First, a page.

Saturday, March 21, 2009

He reaches out to foreign people and governments

"We have serious differences that have grown over time," Obama said in the video. "My administration is now committed to diplomacy that addresses the full range of issues before us and to pursuing constructive ties among the United States, Iran and the international community."
"This process will not be advanced by threats. We seek instead engagement that is honest and grounded in mutual respect," he said.

Saturday, March 14, 2009

He values women, girls and family

“I sign this order not just as a president, but as a son, as a grandson, a husband and a father. I saw my grandmother work her way up to become one of the first women bank vice presidents in the state of Hawaii, but I also saw how she hit a glass ceiling—how men no more qualified than she was kept moving up the corporate ladder ahead of her.”

Obama credited his wife, Michelle, for “juggling work and parenting with more skill and grace than anybody that I know.” But the president said he was also aware that those burdens often weighed on his wife.

“I also saw how it tore at her at times. When she was at work, she was worrying about the girls. When she was with the girls she was worrying about work,” he said.

Obama said the new White House Council on Women and Girls would be chaired by his longtime friend and senior adviser, Valerie Jarrett. The director of public liaison at the White House, Tina Tchen, is to serve as executive director of the group. “It will meet on a regular basis,” the president said, without elaborating. The panel’s mandate will be to make sure that all federal agencies take into account how their policies and actions affect women and girls.

“We need to take a hard look at where we’re falling short,” Obama said.

He acts to enhance America's standing in the world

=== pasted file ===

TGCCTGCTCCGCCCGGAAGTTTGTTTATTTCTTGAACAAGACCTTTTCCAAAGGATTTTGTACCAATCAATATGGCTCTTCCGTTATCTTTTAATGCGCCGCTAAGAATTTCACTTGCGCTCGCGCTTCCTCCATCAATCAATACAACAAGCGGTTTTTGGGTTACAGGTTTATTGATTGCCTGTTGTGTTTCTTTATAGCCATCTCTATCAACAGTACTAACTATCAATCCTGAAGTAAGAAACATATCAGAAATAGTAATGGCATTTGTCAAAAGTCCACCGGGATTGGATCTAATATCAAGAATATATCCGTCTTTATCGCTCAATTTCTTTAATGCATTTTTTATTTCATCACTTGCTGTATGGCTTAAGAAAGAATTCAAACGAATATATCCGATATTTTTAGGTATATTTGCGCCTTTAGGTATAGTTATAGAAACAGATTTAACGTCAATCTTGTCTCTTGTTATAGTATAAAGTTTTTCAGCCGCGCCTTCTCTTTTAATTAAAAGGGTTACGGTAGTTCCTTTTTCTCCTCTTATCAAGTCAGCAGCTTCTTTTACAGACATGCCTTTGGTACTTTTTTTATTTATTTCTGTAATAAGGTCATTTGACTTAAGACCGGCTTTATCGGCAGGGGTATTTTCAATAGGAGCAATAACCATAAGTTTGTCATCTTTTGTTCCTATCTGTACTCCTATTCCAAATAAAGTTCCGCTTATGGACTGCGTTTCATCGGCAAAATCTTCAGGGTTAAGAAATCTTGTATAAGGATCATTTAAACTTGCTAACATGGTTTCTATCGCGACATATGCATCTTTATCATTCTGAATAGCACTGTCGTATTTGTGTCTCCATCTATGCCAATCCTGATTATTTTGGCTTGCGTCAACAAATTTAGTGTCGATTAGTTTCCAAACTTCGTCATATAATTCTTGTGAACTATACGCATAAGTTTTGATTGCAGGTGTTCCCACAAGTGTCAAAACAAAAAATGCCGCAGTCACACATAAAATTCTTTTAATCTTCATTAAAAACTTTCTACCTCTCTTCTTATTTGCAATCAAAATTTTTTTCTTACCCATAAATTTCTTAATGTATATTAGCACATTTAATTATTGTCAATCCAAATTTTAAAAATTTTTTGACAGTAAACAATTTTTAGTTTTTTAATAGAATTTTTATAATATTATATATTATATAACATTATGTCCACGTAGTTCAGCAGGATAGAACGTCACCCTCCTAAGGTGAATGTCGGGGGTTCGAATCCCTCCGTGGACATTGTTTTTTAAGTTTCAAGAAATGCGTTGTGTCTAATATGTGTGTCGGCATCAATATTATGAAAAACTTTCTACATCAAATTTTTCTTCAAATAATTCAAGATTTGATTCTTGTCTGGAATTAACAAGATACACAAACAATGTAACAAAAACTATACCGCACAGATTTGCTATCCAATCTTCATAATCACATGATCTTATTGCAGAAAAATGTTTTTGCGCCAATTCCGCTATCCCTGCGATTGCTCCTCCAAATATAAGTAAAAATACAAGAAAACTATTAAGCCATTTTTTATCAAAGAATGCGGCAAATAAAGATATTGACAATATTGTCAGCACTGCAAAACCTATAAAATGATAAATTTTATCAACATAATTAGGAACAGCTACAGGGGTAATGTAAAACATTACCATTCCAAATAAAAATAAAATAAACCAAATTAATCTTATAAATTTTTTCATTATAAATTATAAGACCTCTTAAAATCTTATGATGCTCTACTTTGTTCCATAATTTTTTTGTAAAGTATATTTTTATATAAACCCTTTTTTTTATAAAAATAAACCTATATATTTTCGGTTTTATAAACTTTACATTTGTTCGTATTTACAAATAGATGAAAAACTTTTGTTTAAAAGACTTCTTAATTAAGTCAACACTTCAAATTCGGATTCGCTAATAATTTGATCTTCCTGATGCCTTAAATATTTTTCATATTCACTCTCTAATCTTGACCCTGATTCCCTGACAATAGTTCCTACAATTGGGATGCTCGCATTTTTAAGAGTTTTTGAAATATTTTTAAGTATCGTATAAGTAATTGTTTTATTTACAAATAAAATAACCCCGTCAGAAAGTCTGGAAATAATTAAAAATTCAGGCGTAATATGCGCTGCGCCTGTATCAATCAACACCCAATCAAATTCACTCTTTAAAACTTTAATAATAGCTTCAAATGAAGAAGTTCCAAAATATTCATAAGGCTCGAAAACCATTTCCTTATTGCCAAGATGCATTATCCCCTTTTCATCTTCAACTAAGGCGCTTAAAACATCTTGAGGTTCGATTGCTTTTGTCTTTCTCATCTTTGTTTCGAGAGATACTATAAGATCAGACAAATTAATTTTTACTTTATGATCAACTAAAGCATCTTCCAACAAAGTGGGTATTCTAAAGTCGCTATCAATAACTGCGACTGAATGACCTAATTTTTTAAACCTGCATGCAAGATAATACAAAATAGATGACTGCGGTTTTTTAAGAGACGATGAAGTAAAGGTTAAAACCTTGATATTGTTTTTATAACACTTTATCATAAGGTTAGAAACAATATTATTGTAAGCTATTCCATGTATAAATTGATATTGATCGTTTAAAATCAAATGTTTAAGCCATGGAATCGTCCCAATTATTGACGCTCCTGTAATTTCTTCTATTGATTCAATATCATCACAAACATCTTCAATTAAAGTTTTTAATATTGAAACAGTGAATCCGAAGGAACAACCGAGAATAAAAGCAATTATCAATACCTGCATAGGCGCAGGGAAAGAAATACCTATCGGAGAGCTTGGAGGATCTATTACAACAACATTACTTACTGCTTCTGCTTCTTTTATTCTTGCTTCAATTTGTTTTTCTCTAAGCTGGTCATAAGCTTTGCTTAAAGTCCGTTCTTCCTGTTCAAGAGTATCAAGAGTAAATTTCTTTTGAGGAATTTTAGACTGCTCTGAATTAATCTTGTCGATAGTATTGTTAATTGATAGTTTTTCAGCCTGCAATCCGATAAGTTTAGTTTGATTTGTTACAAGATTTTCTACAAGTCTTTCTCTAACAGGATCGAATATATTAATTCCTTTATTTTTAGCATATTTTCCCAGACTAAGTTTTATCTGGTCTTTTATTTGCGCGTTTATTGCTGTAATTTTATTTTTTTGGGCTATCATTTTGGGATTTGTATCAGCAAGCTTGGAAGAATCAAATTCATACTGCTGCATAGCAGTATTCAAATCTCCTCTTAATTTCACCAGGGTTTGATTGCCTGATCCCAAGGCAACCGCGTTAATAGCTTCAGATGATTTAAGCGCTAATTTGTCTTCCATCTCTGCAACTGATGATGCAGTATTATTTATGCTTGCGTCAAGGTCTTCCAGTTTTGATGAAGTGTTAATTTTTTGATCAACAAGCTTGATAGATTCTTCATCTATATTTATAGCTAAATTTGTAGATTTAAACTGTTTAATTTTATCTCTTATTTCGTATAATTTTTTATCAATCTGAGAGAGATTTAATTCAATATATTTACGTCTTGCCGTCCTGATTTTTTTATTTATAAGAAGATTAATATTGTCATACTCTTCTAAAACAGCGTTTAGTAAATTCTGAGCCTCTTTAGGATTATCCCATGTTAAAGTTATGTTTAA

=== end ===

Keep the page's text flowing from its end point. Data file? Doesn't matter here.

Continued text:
He respects human rights and international law

The Justice Department on Friday said it would raise the legal standard used to determine who can be held at the U.S. military prison at Guantanamo Bay, Cuba, basing U.S. authority for detaining terrorism suspects on authority derived from Congress and international law — not just presidential power.

In a memorandum to the U.S. District Court for the District of Columbia, government attorneys abandoned the nebulous phrase "enemy combatant" coined by the Bush administration, but insisting the U.S. has the right to detain suspects who "substantially supported" the Taliban, al-Qaida or associated forces.

"The president has the authority to detain persons who were part of, or substantially supported, Taliban or al-Qaida forces or associated forces that are engaged in hostilities against the United States or its coalition partners, including any person who has committed a belligerent act or has directly supported hostilities in aid of such enemy armed forces," the government asserted in court documents.

Although the brief maintains that the president still has the authority to hold prisoners at Guantanamo Bay, it also incorporated international law and congressional authorization into its legal basis for doing so. The Bush administration had argued that detention authority was derived from the president's authority as commander-in-chief of the military.